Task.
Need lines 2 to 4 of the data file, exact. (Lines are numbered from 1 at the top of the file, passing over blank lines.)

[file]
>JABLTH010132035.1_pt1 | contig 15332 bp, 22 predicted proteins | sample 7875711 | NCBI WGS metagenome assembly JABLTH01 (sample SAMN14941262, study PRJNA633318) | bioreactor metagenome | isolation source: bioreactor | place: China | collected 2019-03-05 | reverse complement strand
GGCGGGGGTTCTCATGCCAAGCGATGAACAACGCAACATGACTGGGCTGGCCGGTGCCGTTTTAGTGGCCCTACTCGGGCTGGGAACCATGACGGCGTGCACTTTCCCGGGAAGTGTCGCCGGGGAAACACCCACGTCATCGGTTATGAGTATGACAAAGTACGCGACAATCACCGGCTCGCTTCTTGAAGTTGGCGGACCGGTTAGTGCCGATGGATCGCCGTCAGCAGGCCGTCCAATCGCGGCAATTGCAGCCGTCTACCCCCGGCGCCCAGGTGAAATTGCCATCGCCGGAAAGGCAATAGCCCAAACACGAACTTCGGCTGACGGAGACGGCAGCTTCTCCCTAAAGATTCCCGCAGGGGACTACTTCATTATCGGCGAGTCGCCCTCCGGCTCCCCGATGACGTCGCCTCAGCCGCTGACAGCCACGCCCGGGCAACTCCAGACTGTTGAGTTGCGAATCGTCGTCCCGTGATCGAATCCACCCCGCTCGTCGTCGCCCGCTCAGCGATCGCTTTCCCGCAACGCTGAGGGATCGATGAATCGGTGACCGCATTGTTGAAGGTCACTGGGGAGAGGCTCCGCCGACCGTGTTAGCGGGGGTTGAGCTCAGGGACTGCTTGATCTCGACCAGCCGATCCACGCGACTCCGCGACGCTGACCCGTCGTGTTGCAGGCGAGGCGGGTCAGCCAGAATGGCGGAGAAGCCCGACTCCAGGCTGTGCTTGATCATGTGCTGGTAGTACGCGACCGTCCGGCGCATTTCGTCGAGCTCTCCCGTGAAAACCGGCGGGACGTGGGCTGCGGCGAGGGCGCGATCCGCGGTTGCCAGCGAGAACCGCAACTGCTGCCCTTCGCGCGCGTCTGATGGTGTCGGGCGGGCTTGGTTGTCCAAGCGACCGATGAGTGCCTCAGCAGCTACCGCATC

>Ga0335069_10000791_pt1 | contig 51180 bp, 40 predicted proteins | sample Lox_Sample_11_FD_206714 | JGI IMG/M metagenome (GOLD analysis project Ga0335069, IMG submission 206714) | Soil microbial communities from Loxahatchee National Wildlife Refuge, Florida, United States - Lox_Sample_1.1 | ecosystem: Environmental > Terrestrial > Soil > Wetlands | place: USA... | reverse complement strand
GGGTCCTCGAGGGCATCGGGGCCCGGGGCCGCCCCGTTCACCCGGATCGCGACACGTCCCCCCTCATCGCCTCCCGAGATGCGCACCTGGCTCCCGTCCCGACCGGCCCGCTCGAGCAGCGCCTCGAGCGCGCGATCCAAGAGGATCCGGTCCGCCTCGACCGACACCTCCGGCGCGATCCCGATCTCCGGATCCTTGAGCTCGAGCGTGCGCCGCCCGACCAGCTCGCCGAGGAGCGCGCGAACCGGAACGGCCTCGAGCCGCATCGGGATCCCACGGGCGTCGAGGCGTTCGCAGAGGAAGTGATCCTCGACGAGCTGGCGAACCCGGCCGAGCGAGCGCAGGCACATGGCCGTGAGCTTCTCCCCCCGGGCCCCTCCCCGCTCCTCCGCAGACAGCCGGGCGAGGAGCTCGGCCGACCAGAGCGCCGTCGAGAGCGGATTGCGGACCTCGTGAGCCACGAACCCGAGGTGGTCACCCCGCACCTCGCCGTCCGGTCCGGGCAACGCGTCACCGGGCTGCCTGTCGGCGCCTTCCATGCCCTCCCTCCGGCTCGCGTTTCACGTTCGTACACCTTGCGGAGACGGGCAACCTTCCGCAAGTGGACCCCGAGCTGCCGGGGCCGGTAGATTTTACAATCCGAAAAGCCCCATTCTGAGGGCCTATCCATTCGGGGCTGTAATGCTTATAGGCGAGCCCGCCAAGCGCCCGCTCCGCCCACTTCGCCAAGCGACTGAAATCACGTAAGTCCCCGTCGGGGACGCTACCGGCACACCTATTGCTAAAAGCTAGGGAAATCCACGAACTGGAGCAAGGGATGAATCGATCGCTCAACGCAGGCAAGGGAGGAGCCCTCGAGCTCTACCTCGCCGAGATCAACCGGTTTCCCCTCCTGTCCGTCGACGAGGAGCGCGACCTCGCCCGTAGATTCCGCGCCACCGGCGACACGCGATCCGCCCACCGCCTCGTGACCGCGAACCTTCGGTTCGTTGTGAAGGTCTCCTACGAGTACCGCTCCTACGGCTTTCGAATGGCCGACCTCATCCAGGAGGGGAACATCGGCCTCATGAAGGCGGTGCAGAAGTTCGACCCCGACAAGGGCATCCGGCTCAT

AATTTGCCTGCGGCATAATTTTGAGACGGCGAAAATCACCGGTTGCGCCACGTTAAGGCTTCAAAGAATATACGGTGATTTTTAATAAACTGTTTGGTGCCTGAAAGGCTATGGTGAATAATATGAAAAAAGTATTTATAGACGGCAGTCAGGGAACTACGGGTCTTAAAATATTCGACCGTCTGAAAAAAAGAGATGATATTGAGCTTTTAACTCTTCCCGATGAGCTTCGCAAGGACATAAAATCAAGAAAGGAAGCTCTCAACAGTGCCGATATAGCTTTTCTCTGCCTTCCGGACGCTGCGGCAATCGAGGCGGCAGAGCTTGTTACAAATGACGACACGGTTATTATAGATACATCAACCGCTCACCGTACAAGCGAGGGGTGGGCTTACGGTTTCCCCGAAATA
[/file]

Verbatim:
GGCGGGGGTTCTCATGCCAAGCGATGAACAACGCAACATGACTGGGCTGGCCGGTGCCGTTTTAGTGGCCCTACTCGGGCTGGGAACCATGACGGCGTGCACTTTCCCGGGAAGTGTCGCCGGGGAAACACCCACGTCATCGGTTATGAGTATGACAAAGTACGCGACAATCACCGGCTCGCTTCTTGAAGTTGGCGGACCGGTTAGTGCCGATGGATCGCCGTCAGCAGGCCGTCCAATCGCGGCAATTGCAGCCGTCTACCCCCGGCGCCCAGGTGAAATTGCCATCGCCGGAAAGGCAATAGCCCAAACACGAACTTCGGCTGACGGAGACGGCAGCTTCTCCCTAAAGATTCCCGCAGGGGACTACTTCATTATCGGCGAGTCGCCCTCCGGCTCCCCGATGACGTCGCCTCAGCCGCTGACAGCCACGCCCGGGCAACTCCAGACTGTTGAGTTGCGAATCGTCGTCCCGTGATCGAATCCACCCCGCTCGTCGTCGCCCGCTCAGCGATCGCTTTCCCGCAACGCTGAGGGATCGATGAATCGGTGACCGCATTGTTGAAGGTCACTGGGGAGAGGCTCCGCCGACCGTGTTAGCGGGGGTTGAGCTCAGGGACTGCTTGATCTCGACCAGCCGATCCACGCGACTCCGCGACGCTGACCCGTCGTGTTGCAGGCGAGGCGGGTCAGCCAGAATGGCGGAGAAGCCCGACTCCAGGCTGTGCTTGATCATGTGCTGGTAGTACGCGACCGTCCGGCGCATTTCGTCGAGCTCTCCCGTGAAAACCGGCGGGACGTGGGCTGCGGCGAGGGCGCGATCCGCGGTTGCCAGCGAGAACCGCAACTGCTGCCCTTCGCGCGCGTCTGATGGTGTCGGGCGGGCTTGGTTGTCCAAGCGACCGATGAGTGCCTCAGCAGCTACCGCATC

>Ga0335069_10000791_pt1 | contig 51180 bp, 40 predicted proteins | sample Lox_Sample_11_FD_206714 | JGI IMG/M metagenome (GOLD analysis project Ga0335069, IMG submission 206714) | Soil microbial communities from Loxahatchee National Wildlife Refuge, Florida, United States - Lox_Sample_1.1 | ecosystem: Environmental > Terrestrial > Soil > Wetlands | place: USA... | reverse complement strand
GGGTCCTCGAGGGCATCGGGGCCCGGGGCCGCCCCGTTCACCCGGATCGCGACACGTCCCCCCTCATCGCCTCCCGAGATGCGCACCTGGCTCCCGTCCCGACCGGCCCGCTCGAGCAGCGCCTCGAGCGCGCGATCCAAGAGGATCCGGTCCGCCTCGACCGACACCTCCGGCGCGATCCCGATCTCCGGATCCTTGAGCTCGAGCGTGCGCCGCCCGACCAGCTCGCCGAGGAGCGCGCGAACCGGAACGGCCTCGAGCCGCATCGGGATCCCACGGGCGTCGAGGCGTTCGCAGAGGAAGTGATCCTCGACGAGCTGGCGAACCCGGCCGAGCGAGCGCAGGCACATGGCCGTGAGCTTCTCCCCCCGGGCCCCTCCCCGCTCCTCCGCAGACAGCCGGGCGAGGAGCTCGGCCGACCAGAGCGCCGTCGAGAGCGGATTGCGGACCTCGTGAGCCACGAACCCGAGGTGGTCACCCCGCACCTCGCCGTCCGGTCCGGGCAACGCGTCACCGGGCTGCCTGTCGGCGCCTTCCATGCCCTCCCTCCGGCTCGCGTTTCACGTTCGTACACCTTGCGGAGACGGGCAACCTTCCGCAAGTGGACCCCGAGCTGCCGGGGCCGGTAGATTTTACAATCCGAAAAGCCCCATTCTGAGGGCCTATCCATTCGGGGCTGTAATGCTTATAGGCGAGCCCGCCAAGCGCCCGCTCCGCCCACTTCGCCAAGCGACTGAAATCACGTAAGTCCCCGTCGGGGACGCTACCGGCACACCTATTGCTAAAAGCTAGGGAAATCCACGAACTGGAGCAAGGGATGAATCGATCGCTCAACGCAGGCAAGGGAGGAGCCCTCGAGCTCTACCTCGCCGAGATCAACCGGTTTCCCCTCCTGTCCGTCGACGAGGAGCGCGACCTCGCCCGTAGATTCCGCGCCACCGGCGACACGCGATCCGCCCACCGCCTCGTGACCGCGAACCTTCGGTTCGTTGTGAAGGTCTCCTACGAGTACCGCTCCTACGGCTTTCGAATGGCCGACCTCATCCAGGAGGGGAACATCGGCCTCATGAAGGCGGTGCAGAAGTTCGACCCCGACAAGGGCATCCGGCTCAT